Current Gas Systems

Gas Systems for the LHC experiments

Over the five experiments (ALICE, ATLAS, CMS, LHCb and TOTEM) taking data at the CERN Large Hadron Collider (LHC) more than 28 gas systems (corresponding to about 300 gas racks) are delivering the proper gas mixture to the corresponding detectors. The gas mixture is the sensitive medium where the charge multiplication is producing the signal. A correct and stable mixture composition is a basic requirement for good and stable long term operation of all detectors.
The construction started at the beginning of the years 2000. The first systems were put in operation between 2005 and 2006. 

The gas systems for the LHC experiments are the result of a common effort between the CERN Gas Service Team (nowadays part of CERN/EP-DT-DI) and the CERN/EN department. The CERN Gas Service Team was responsible for designing, building and operating the gas systems, while CERN/EN for the development of the software controls (following the requirements provided by the CERN Gas Service Team) and the primary gas supply procurement.
The operational experience over the last three years (2010-2012) has demonstrated an impressive reliability level: greater than 99.95% corresponding to less than 1.5 hours of down-time per year (power-cuts and external problem excluded).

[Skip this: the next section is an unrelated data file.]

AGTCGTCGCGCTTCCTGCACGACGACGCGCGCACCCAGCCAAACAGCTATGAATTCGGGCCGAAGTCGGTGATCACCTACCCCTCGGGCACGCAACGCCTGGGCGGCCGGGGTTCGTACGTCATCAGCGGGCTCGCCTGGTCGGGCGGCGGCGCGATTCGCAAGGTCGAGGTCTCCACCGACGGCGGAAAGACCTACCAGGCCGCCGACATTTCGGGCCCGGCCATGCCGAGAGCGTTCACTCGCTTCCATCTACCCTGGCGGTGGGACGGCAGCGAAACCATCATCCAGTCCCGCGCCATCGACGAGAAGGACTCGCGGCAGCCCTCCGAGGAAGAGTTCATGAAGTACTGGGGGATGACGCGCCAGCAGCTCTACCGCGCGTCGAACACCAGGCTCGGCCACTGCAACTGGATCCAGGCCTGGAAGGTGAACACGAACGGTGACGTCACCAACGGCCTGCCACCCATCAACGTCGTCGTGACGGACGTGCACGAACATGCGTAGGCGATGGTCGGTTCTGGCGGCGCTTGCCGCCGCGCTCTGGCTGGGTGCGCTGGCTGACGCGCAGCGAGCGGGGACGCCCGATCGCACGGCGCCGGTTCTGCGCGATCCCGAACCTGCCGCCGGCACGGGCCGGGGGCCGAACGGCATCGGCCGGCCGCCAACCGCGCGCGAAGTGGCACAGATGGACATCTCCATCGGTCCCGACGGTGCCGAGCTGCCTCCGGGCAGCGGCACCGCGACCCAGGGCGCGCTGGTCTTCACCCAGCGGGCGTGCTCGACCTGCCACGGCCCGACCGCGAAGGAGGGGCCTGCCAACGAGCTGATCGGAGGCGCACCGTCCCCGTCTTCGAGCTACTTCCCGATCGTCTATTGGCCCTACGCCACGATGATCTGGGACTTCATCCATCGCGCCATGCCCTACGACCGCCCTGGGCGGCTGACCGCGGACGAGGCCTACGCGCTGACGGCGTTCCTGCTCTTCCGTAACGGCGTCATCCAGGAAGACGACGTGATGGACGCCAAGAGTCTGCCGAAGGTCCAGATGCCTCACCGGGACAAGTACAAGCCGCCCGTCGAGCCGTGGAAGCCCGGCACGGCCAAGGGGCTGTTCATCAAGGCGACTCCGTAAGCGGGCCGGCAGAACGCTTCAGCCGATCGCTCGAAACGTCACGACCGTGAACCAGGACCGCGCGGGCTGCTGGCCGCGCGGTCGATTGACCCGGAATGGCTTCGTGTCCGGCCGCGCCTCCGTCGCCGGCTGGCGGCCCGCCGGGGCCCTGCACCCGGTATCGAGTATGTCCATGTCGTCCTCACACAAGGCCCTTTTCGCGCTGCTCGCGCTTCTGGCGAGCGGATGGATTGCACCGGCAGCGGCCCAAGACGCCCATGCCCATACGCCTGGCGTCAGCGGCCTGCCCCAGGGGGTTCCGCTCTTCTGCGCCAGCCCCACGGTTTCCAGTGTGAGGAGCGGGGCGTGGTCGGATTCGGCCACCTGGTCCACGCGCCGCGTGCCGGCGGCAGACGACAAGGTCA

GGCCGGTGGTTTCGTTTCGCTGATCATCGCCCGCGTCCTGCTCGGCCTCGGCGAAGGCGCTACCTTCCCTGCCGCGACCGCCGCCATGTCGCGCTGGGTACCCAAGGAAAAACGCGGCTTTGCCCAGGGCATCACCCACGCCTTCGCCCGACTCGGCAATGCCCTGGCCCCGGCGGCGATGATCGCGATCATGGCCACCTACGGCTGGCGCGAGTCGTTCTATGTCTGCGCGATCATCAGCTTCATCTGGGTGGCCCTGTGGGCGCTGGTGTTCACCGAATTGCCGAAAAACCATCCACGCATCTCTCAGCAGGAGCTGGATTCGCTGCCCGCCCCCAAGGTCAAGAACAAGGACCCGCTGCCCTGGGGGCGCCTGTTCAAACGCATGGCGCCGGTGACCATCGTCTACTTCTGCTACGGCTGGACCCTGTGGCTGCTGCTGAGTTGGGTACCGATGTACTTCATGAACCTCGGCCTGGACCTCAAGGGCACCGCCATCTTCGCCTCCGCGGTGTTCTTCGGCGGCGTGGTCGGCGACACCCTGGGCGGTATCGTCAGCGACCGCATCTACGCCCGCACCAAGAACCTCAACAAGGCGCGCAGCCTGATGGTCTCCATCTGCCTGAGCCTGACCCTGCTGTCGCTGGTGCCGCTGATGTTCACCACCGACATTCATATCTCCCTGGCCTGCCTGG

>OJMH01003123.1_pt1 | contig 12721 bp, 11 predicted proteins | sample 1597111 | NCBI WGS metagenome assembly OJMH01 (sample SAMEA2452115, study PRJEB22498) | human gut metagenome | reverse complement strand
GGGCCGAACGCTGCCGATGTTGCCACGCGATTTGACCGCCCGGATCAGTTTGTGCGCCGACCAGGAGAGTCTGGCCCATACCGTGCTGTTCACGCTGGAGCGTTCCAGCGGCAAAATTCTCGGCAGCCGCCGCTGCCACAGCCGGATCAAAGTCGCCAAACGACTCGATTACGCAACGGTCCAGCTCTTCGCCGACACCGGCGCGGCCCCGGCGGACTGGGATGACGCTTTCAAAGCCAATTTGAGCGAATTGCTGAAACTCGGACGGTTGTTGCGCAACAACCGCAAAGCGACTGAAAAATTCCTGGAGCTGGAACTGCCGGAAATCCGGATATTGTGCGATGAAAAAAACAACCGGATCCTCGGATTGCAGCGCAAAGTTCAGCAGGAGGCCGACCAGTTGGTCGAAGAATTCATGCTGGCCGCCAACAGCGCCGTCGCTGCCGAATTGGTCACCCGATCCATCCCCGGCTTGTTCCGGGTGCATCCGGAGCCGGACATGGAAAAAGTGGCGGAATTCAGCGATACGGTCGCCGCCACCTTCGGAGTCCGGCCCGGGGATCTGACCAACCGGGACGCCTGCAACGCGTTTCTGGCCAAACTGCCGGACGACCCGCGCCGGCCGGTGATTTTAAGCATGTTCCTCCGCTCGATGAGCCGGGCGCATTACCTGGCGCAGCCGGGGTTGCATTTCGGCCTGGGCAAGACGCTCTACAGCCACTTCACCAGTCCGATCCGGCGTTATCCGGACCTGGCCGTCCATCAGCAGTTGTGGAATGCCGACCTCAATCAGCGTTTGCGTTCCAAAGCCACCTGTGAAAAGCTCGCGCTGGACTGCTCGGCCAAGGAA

The gas systems extend from the surface building where the primary gas supply point is located to the service balcony on the experiment following a route few hundred meters long.

The primary gas supply point is located in the surface building (SG). However, a typical gas system is distributed over three levels (Fig. 1 shows the typical layout of a closed-loop gas system): the surface room (SG), the underground service room (UGC) and the experimental cavern (UXC). The final gas distribution system to the detectors is located in UXC, where also the experiment is installed.

Given the large detector volume and the use of relatively expensive gas components, for technical and economical reason most of the systems are operated in closed loop gas circulation with a recirculation fraction higher than 90-95 %.